Although not technically a peppercorn... (none / 0) (#109)
by Wain on Wed Jun 16, 2004 at 10:38:39 PM EST

Pink peppercorns are my favorite.

green, white, red ,black (none / 3) (#111)
by drquick on Thu Jun 17, 2004 at 06:31:00 AM EST

Weren't you a little wrong in your article? The various colours of pepper is just a result of harvesting it at a different time of the growing season. The same fruit from this tropical climbing wine allows us to obtain several types of pepper:
  • Green pepper
    Harvested before maturity while the fruit is still green and preserved in brine.
  • Black pepper
    Also harvested before maturity, but a little later, and immediately dried.
  • White pepper
    Extracted from the ripe seed after soaking to remove the outer layer.
  • Red pepper
    The mature fresh berries, impossible to find in Europe or North America. - Not to be confused with pink peppercorns from Reunion Island, which are not from the piperacea family. So some red or pink peppercorns are not a true pepper but come from a South American tree, schinus terebinyhifolius.
Black pepper is possibly the oldest know spice to man. It has long been known as a stimulant to appetite and a relief of nausea. Pepper is mentioned as far back as 1000 BC in ancient Sanskrit literature. Piper nigrum has it's name from its Sanskrit: Pilpali. It was known in ancient Egypt. The Romans spread this spice throughout their empire where it was highly valued. It's a tropical woody branching wine, that can reach 10m, originating in the forests of the Malabar Coast of India.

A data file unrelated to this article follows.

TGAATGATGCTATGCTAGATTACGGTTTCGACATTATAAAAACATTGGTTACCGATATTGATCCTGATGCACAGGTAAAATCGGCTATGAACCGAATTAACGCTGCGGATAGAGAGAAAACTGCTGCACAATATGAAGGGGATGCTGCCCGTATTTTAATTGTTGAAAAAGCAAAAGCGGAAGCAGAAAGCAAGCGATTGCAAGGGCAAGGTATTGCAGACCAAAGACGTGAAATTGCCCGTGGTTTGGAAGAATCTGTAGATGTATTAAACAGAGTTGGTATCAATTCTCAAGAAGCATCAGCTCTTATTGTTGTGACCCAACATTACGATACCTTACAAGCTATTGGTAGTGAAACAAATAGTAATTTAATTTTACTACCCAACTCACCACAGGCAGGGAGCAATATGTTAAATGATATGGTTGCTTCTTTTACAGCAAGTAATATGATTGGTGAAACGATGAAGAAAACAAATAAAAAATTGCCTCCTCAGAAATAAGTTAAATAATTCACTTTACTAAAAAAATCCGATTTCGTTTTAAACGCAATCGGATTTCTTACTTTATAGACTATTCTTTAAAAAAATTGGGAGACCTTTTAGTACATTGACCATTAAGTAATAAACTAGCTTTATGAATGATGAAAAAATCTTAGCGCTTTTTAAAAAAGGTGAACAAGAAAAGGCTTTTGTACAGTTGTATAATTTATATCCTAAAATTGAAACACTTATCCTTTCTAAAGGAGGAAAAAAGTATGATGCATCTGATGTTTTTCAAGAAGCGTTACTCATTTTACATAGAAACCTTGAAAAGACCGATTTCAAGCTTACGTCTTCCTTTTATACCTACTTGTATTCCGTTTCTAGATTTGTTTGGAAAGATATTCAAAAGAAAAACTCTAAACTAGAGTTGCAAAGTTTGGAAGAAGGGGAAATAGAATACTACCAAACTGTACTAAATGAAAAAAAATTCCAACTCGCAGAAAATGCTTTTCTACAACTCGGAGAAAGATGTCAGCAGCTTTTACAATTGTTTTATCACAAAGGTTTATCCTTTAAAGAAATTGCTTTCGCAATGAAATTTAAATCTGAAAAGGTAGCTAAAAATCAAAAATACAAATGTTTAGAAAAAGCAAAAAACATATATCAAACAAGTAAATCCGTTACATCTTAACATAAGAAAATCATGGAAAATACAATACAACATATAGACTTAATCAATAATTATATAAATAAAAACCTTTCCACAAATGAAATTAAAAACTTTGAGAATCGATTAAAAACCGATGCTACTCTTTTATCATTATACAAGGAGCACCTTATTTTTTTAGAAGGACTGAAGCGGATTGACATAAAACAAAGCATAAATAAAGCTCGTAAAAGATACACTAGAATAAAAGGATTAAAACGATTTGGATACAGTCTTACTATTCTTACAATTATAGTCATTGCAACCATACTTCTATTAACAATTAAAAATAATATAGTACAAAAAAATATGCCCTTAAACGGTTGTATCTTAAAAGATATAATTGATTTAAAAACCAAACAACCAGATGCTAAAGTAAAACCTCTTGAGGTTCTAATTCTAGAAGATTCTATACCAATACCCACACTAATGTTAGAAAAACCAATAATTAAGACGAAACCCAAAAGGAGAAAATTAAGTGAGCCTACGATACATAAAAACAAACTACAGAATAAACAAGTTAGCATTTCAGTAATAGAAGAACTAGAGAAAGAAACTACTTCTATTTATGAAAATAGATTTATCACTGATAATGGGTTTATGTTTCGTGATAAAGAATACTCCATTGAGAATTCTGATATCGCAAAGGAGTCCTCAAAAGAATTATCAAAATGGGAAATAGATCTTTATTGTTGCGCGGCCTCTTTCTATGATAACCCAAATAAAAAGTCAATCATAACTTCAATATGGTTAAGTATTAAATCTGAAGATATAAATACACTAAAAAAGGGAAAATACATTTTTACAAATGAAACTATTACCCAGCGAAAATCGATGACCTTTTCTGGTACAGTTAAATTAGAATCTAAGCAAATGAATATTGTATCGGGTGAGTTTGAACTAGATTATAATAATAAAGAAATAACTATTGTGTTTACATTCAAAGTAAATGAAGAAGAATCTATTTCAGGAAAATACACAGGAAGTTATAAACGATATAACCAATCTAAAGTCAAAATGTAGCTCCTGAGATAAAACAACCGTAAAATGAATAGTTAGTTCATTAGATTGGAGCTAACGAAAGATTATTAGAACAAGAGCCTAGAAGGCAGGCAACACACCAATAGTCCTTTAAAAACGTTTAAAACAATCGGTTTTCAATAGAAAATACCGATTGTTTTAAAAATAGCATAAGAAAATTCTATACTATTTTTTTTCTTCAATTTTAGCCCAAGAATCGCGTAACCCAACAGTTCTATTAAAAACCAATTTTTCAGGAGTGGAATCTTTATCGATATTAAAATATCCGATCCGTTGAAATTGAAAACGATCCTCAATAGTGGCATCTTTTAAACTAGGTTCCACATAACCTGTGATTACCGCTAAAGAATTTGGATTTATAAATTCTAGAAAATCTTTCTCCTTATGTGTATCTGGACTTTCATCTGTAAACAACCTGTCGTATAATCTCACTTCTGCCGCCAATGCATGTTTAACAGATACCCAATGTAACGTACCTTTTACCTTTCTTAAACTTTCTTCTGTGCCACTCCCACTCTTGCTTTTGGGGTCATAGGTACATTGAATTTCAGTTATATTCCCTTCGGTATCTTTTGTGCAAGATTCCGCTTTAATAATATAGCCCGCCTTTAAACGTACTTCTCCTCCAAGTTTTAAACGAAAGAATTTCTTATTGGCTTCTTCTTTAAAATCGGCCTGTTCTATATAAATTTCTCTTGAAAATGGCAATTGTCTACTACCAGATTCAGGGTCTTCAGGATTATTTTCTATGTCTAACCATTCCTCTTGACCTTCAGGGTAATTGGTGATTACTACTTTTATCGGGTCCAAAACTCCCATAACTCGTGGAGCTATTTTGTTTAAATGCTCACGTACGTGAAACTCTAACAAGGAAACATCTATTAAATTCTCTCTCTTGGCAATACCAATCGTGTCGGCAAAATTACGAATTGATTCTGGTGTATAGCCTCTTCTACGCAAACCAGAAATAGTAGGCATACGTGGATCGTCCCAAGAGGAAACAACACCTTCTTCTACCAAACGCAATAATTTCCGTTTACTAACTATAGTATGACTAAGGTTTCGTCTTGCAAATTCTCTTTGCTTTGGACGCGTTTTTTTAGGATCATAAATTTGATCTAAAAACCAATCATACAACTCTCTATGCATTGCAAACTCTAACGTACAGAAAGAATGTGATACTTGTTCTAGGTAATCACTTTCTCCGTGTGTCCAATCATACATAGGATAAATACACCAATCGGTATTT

Exuberant style mildly amusing, article sucks ass (none / 1) (#112)
by PunkAssBitch on Thu Jun 17, 2004 at 07:47:37 AM EST

Did somebody hack K5 and simulate the voting up of this uninformative rubbish? Was this an experiment to see how bad a bad article could be and still get voted up? Did some statistical fluke result in 200 2nd graders getting K5 accounts and voting on this juvenille hogwash?

Well, I did sort of like the madly enthusiastic persona. But the content (and corresponding lack thereof) stunk. Perhaps your next try on, say, salt will be better ...

Fun Fact #714 (none / 0) (#115)